polyethylene

Plastic Production Rises But Recycling Can’t Keep Up

Posted on March 03,2015 by ScottG in pet

Plastics serve many purposes, but millions of tons of discarded plastics end up buried in landfills, floating in the world's oceans, and burned in poorly regulated incinerators, a report from the Worldwatch Institute says.

Polyethylene Under Concrete Slabs

Posted on March 03,2015 by user-756436 in blotter sand

What goes under the concrete in a slab-on-grade home? In the old days, not much — just dirt. Eventually, contractors discovered that it made sense to include a 4-inch-thick layer of crushed stone under the concrete. The crushed stone provides a capillary break that reduces the amount of moisture flowing upward from the damp soil to the permeable concrete. Since the crushed stone layer provides a fairly uniform substrate, it also may also reduce the chance that a concrete slab will be poorly supported by random pockets of soft, easily compressible soil.

What Happens When You Put a Plastic Vapor Barrier in Your Wall?

Posted on March 03,2015 by ab3 in polyethylene

A lot of people have heard advice about vapor barriers and vapor retarders. Many of them have walked away confused. A big part of the problem, I think, is that they've been told what to do — "Put it on the warm-in-winter side," or "Never use one" — but they haven't had the physics of what happens explained to them.

Smart Vapor Retarders

Posted on March 03,2015 by AlexWilson in polyethylene

Nowhere in building design has there been more confusion or more dramatic change in recommended practice than with vapor retarders. Thirty years ago, we were told to always install a polyethylene (poly) vapor barrier on the warm side of the wall. Then we were told to forget the poly and go with an airtight layer of drywall (airtight drywall approach). Insulation contractors, meanwhile, often said to skip the vapor barrier; we need to let the wall or ceiling cavity dry out. It made for a lot of confusion. And I’m not sure we’re totally out of the woods yet.

How to Deal With a Vapor Barrier Edict

Posted on March 03,2015 by ScottG in MemBrain

Christopher Solar had a simple plan for an addition to his Ottawa home. The one-room structure would have a shed-style roof with a cathedral ceiling and vertical board siding. Solar liked a wall assembly he'd read about at GreenBuildingAdvisor, which consists of exterior foam, batt or blown insulation in the stud cavities and airtight drywall on the interior. An interior polyethylene vapor retarder never entered the picture. And that's where his story gets complicated.

Do I Need a Vapor Retarder?

Posted on March 03,2015 by user-756436 in perm

Every couple of weeks, someone sends me an e-mail with a description of a proposed wall assembly and an urgent question: “Do I need a vapor retarder?” Energy experts have been answering the same question, repeatedly, for at least thirty years. Of course, even though I sometimes sigh when I read this recurring question, it’s still a perfectly good question.

Vapor Barriers Redux

Posted on March 03,2015 by ScottG in Building Science

Few topics in building science seem to have caused as much confusion as the use of a polyethylene vapor barrier in exterior walls. Once routinely used by builders to prevent the migration of interior moisture into wall cavities, polyethylene is no longer recommended for houses unless they’re built in extremely cold climates.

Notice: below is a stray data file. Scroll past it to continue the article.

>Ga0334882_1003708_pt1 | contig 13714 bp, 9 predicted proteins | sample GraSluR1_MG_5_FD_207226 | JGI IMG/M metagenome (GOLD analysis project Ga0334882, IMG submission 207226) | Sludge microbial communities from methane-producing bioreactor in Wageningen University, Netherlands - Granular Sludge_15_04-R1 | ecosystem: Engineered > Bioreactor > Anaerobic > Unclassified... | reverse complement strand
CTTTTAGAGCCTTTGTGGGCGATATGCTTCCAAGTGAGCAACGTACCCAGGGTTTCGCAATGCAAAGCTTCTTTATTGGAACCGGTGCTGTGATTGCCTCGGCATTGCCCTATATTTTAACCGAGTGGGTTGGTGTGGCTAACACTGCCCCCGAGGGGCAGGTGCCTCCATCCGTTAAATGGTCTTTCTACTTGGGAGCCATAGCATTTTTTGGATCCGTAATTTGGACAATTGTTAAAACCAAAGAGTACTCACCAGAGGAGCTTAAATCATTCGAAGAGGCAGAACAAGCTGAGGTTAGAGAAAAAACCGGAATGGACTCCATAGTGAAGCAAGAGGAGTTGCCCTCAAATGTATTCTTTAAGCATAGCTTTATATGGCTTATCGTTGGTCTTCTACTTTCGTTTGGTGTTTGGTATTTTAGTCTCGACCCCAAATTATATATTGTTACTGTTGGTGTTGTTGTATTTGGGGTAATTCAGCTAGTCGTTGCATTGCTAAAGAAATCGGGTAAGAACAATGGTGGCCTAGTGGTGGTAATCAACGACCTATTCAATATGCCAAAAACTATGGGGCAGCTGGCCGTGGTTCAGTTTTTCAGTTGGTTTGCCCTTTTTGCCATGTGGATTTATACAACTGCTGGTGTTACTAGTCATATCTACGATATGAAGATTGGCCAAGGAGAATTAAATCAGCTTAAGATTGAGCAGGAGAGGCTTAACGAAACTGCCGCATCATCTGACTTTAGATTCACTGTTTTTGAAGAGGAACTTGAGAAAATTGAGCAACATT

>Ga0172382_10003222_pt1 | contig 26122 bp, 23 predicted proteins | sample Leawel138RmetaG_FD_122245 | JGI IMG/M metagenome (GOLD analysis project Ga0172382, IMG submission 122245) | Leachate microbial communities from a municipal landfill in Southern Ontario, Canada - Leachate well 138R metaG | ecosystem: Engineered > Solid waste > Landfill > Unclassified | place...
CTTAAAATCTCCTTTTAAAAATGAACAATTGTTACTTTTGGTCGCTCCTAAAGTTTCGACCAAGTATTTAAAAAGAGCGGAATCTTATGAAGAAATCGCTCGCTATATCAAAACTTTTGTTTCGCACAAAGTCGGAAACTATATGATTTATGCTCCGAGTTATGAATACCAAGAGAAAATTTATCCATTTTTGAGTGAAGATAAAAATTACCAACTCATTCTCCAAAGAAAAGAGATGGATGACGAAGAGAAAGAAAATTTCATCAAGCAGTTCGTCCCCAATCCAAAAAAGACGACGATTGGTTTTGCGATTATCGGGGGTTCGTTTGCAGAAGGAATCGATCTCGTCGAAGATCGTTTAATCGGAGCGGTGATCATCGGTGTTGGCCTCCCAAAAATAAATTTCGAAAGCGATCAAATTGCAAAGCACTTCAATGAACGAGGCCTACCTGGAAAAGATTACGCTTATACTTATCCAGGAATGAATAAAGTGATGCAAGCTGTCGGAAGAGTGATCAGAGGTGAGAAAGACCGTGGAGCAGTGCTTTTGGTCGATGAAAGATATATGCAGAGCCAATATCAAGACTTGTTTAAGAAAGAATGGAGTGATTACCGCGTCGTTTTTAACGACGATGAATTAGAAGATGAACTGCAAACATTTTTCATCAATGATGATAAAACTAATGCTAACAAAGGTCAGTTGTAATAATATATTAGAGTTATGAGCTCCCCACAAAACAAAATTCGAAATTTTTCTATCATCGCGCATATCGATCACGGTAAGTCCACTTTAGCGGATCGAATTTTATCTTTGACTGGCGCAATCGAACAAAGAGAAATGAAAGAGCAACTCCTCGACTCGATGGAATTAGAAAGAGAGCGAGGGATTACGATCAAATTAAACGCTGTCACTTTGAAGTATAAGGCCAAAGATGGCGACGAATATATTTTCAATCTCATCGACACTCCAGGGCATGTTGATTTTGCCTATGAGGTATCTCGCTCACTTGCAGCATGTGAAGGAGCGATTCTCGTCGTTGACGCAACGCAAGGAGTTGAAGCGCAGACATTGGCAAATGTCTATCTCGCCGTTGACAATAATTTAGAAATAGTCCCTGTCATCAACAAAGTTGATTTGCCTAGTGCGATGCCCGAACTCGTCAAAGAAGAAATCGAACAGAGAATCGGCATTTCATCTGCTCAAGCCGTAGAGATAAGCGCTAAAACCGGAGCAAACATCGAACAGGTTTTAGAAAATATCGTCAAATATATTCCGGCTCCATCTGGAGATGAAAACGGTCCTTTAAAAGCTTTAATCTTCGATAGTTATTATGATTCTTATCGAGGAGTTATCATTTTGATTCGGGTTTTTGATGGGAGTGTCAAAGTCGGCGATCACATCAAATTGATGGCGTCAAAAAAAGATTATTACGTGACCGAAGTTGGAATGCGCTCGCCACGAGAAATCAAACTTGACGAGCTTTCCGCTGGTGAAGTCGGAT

Can Polyethylene Be Used as an Air Barrier?

Posted on March 03,2015 by ScottG in PERSIST

Polyethylene sheeting has had its ups and downs as a preferred building material over the last 20 years. At one time, it was routinely used in wall assemblies as a vapor barrier. As building scientists learned more about air and moisture movement through walls and ceilings, however, they began to advise builders that an interior vapor retarder is better than an interior vapor barrier, and the perceived usefulness of poly plummeted.

How Safe is PEX Tubing?

Posted on March 03,2015 by ScottG in bisphenol A

Builders have climbed on the PEX bandwagon in droves. Cross-linked polyethylene tubing is increasingly taking the place of copper in residential plumbing systems for a variety of reasons: ease of installation, resistance to acidic water, and the virtual elimination of leak-prone fittings. It all adds up to a juggernaut for a building material that's only been available in the U.S. since the 1980s. But Arlene DiMarino isn't sure about the safety of PEX.

New Green Building Products — September 2010

Posted on March 03,2015 by user-756436 in can light

In this new-product roundup, I'll look at a cover for recessed can lights, a new caulk for polyethylene, and several new water-resistive barriers (WRBs) that promise better performance than Tyvek or Typar. A fire-resistant hat for recessed can lights A Delaware manufacturer named Tenmat is selling an airtight hat for recessed can lights. Tenmat light covers are made from mineral wool; according to the manufacturer, they are fire-resistant.

Vapor Retarders and Vapor Barriers

Posted on March 03,2015 by user-756436 in polyethylene

Although building science has evolved rapidly over the last 40 years, one theme has remained constant: builders are still confused about vapor barriers. Any energy expert who fields questions from builders will tell you that, year after year, the same questions keep coming up: Does this wall need a vapor barrier? Will foam sheathing trap moisture in my wall? How do I convince my local building inspector that my walls don’t need interior poly?

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